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New School Superintendent Wants To Restore Trust, Address Educational Inequities

Superintendent Charles Foust

Dr. Charles Foust was sworn in as New Hanover County Superintendent of Schools at the Board of Education's September 1st meeting. He spoke with WHQR about the challenges and opportunities he sees as he begins his new job. 

Charles Foust received his doctorate in professional leadership from the University of Houston and took his first teaching job in Guilford County, North Carolina. He then moved into school administration and was most recently Superintendent of Kansas City Public Schools. 

Rachel Keith: Superintendent Foust, welcome to Wilmington, and thanks for taking the time to speak with us.

Superintendent Charles Foust: Thank you. Thank you for having me. 

RK:You began your career as a fourth-grade teacher, how did your time in the classroom shape your views on education, and how does it affect the way you approach the job of superintendent?

CF:So one of the things that I think as a superintendent or as an educator, you never leave the field of educating. And so I can always drawback on my degree, I'm still certified as a K-6th teacher, so I know what it's like to be a teacher. And then there are times where you have to be the superintendent, but however, at the heart of it, I'm still a teacher.

RK:As you know, you're arriving in New Hanover County Schools at a difficult time. In the last several years, there have been multiple alleged cases of sexual misconduct on the part of teachers and criticism of the way that the school system has handled the cases. So what can you do to assure parents that their children are safe and that they're being protected in the school system?

CF: So the first thing I honestly believe is that we have to make sure that everyone is trained, starting with the senior staff with what Title IX and Title VI actually means, and then providing information on a regular basis, then we have to also train our students with Title IX and Title VI.

It's almost like the slogan where you see something, say something, and so making sure people understand that you are in a safe spot. And so I know that's going to take some time for people to understand.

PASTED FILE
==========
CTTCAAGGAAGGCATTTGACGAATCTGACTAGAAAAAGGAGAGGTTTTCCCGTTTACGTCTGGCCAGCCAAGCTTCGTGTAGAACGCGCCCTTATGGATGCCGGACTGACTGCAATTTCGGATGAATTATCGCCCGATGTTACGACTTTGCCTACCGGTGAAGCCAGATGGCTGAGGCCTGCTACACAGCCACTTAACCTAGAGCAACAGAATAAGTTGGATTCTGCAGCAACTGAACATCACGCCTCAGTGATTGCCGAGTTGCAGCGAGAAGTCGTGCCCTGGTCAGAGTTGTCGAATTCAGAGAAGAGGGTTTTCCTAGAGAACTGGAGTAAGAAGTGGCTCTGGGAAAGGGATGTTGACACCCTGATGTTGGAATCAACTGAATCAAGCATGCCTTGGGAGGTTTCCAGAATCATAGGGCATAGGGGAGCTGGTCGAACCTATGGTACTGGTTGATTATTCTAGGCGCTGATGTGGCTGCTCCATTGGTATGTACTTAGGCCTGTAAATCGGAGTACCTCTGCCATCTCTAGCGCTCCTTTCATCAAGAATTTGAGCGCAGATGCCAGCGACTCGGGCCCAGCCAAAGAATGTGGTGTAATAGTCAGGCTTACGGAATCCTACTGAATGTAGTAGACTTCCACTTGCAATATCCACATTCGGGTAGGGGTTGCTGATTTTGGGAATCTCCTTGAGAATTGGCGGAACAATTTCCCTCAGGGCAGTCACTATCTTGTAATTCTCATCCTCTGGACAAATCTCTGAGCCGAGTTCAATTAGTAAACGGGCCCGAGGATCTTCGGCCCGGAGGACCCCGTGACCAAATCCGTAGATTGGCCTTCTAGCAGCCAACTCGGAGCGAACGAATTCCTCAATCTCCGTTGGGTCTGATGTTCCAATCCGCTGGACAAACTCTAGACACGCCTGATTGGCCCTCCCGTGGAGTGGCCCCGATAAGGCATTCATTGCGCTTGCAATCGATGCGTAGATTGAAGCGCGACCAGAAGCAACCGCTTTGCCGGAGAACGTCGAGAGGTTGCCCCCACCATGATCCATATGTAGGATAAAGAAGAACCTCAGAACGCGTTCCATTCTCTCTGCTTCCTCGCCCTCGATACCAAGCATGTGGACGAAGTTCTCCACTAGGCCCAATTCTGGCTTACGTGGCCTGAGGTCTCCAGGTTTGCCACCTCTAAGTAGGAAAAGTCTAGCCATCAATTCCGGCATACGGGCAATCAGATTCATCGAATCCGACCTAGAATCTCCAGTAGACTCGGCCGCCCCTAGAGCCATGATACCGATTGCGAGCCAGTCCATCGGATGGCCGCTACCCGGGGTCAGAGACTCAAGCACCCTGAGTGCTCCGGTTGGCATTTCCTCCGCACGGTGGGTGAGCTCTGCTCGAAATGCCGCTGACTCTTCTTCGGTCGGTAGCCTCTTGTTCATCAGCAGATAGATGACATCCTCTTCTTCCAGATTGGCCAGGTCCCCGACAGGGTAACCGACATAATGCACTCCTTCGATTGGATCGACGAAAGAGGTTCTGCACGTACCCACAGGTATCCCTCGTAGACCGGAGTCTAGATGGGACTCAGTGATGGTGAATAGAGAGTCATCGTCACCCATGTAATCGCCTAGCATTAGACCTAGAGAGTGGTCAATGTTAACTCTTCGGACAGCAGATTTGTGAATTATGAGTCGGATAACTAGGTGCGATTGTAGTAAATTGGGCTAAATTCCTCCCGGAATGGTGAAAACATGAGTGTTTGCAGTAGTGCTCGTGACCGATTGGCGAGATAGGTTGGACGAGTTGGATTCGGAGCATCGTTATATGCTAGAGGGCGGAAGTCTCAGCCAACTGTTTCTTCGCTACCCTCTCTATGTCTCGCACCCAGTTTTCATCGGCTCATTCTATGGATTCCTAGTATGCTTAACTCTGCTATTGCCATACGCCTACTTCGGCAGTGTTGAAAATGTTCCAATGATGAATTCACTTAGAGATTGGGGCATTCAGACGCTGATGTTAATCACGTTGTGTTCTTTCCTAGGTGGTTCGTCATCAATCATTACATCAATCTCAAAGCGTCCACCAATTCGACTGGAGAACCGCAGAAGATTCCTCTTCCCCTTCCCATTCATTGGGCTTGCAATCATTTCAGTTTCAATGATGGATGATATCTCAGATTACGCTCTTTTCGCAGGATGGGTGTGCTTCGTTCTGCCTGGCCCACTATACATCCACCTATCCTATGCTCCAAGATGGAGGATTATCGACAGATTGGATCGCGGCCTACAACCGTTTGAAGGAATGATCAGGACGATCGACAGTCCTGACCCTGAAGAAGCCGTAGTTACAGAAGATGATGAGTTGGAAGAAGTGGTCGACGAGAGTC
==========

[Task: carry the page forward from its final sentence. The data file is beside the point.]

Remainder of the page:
I'm going to have to lead a little more heavy-handed when it comes to issues and not taking anything by chance.

And so looking at the investigation process, and how do we do it when someone is reported or when we have an accusation? How do we go about it? I think that's one way that the community and our staff will start to gain confidence back in the school district, we've got to show what is it that we're doing and how do we do it, not necessarily telling them who we're investigating, but when it's submitted, how do we investigate those individuals? And I think that’s part of it, so everyone will know what the process is.

RK:Back to educational outcomes, one of the greatest challenges that schools face during this pandemic is making sure that all children receive an equitable education. So what do you think New Hanover County Schools can do to ensure that the achievement gap doesn't grow wider between advantaged and disadvantaged students? 

CF:So the first thing we have to be able to acknowledge is that students come to school ready to learn. We have to make sure that all educators understand that all kids can learn. 

But we're here to educate kids, and the road out of poverty leads right through the schoolhouse. And if we don't provide them with a solid education, then technically we're not helping support getting them out of poverty. We want to make sure that individuals who want to go to college, we prepare them starting at kindergarten. If they choose to study a career still we provide them with the same rigorous curriculum that we would provide for those students who are going to be entering the college world.      

RK: Superintendent Foust, I appreciate you taking the time to speak with us.

CF: Thank you. 

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Dr. Charles Foust is the new Superintendent of New Hanover County Schools. And as WHQR reports, his first major decision is just weeks away. 

At its October 6th meeting, the New Hanover County School Board is likely to vote on whether to continue with online-only instruction or switch to a hybrid model. 

Superintendent Foust says it’s too early to tell what he’ll recommend and says he’s meeting soon with county health officials:

“I'm an educator, not a medical doctor. So I want to get some information from the medical professions to help us make a decision. And I think once we do that, then we can move forward with whatever the decision is going to be, to either stay in C or move from C to B. But I will say this, I don't believe it will be received 100% from the community either way that we go.”

His top priorities for this challenging school year?  He hopes to restore confidence in the district surrounding safety, to improve the K-12 literacy programs, and to move New Hanover County Schools from the top twenty school districts in the state into the top ten.